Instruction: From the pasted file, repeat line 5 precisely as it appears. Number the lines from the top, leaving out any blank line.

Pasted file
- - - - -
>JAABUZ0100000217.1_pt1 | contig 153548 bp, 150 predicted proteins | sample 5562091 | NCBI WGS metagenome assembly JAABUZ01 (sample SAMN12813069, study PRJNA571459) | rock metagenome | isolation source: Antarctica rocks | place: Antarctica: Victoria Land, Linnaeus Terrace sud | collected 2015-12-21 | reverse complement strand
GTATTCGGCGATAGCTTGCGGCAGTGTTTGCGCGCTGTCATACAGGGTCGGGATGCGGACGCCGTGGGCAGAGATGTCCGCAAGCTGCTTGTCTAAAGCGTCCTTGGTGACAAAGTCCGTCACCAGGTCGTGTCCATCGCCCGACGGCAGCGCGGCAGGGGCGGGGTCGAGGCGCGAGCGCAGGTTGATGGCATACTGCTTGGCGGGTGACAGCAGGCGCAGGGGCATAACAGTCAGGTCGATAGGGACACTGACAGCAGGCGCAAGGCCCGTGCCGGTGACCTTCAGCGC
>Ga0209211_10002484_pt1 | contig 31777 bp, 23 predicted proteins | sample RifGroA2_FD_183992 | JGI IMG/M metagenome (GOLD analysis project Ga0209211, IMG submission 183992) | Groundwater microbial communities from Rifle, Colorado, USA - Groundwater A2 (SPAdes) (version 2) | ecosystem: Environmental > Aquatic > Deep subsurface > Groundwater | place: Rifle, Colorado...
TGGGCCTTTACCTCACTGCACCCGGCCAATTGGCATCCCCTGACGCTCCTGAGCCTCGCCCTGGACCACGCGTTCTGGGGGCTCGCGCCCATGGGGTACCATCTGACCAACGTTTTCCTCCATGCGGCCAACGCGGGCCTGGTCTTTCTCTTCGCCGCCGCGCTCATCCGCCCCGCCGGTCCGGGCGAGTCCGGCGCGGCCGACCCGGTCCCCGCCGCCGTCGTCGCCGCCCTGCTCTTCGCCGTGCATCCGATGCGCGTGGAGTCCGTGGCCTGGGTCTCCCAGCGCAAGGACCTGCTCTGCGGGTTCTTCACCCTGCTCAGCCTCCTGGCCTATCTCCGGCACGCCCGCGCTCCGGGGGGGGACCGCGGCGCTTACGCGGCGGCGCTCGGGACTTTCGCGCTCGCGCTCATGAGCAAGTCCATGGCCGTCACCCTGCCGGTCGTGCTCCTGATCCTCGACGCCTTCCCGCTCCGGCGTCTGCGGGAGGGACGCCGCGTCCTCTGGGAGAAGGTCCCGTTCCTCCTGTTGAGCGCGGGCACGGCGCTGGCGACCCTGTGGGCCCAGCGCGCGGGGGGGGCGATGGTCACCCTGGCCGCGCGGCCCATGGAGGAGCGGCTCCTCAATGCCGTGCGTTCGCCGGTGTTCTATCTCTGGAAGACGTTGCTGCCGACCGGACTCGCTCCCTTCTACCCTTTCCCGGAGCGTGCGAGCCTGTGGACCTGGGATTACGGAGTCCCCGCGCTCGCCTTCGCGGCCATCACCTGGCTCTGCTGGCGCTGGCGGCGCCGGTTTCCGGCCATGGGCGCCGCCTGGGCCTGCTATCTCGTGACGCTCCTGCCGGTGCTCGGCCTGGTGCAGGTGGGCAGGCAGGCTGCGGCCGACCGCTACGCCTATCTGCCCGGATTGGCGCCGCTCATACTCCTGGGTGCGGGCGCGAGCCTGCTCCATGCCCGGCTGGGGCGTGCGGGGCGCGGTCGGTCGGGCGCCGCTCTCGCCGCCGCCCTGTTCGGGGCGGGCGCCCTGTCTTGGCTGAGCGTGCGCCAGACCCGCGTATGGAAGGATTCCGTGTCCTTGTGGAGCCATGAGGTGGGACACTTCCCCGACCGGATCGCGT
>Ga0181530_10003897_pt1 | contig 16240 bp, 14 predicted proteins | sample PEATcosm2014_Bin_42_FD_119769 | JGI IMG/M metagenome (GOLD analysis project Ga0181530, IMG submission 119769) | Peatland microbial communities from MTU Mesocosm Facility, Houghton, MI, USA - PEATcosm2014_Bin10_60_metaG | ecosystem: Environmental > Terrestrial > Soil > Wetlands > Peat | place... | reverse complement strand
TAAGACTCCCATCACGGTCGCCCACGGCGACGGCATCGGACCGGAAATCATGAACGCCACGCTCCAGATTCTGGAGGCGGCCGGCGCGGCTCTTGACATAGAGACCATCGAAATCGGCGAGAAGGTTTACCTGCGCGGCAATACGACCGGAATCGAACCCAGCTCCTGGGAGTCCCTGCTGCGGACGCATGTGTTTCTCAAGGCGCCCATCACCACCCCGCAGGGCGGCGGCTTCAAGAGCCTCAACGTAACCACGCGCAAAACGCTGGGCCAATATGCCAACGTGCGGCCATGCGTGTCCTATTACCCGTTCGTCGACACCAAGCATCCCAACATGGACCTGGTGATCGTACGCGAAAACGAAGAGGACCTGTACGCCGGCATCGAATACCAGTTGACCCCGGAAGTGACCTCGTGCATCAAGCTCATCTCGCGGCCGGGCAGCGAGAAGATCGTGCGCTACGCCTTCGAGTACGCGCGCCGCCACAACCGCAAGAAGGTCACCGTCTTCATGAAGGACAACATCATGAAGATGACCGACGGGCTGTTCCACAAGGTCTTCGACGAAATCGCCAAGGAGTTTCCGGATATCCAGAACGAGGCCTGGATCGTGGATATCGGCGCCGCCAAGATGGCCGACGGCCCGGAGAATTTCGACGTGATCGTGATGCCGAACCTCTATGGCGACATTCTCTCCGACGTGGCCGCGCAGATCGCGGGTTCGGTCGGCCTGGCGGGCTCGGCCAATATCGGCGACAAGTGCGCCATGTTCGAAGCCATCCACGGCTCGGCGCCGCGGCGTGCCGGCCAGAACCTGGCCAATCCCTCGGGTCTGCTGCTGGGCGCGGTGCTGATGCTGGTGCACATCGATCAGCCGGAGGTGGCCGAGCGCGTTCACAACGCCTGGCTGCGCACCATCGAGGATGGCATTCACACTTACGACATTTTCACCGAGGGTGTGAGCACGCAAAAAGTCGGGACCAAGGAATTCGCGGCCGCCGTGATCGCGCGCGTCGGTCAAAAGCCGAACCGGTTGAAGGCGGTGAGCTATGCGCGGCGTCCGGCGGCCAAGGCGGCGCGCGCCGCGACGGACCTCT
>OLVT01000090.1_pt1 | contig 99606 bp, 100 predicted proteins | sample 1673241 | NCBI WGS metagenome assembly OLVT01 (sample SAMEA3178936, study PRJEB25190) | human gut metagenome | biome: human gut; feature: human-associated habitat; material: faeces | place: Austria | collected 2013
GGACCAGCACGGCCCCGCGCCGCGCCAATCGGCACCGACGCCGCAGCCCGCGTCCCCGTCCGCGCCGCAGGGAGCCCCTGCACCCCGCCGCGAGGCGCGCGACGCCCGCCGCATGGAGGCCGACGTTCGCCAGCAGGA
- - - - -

>Ga0181530_10003897_pt1 | contig 16240 bp, 14 predicted proteins | sample PEATcosm2014_Bin_42_FD_119769 | JGI IMG/M metagenome (GOLD analysis project Ga0181530, IMG submission 119769) | Peatland microbial communities from MTU Mesocosm Facility, Houghton, MI, USA - PEATcosm2014_Bin10_60_metaG | ecosystem: Environmental > Terrestrial > Soil > Wetlands > Peat | place... | reverse complement strand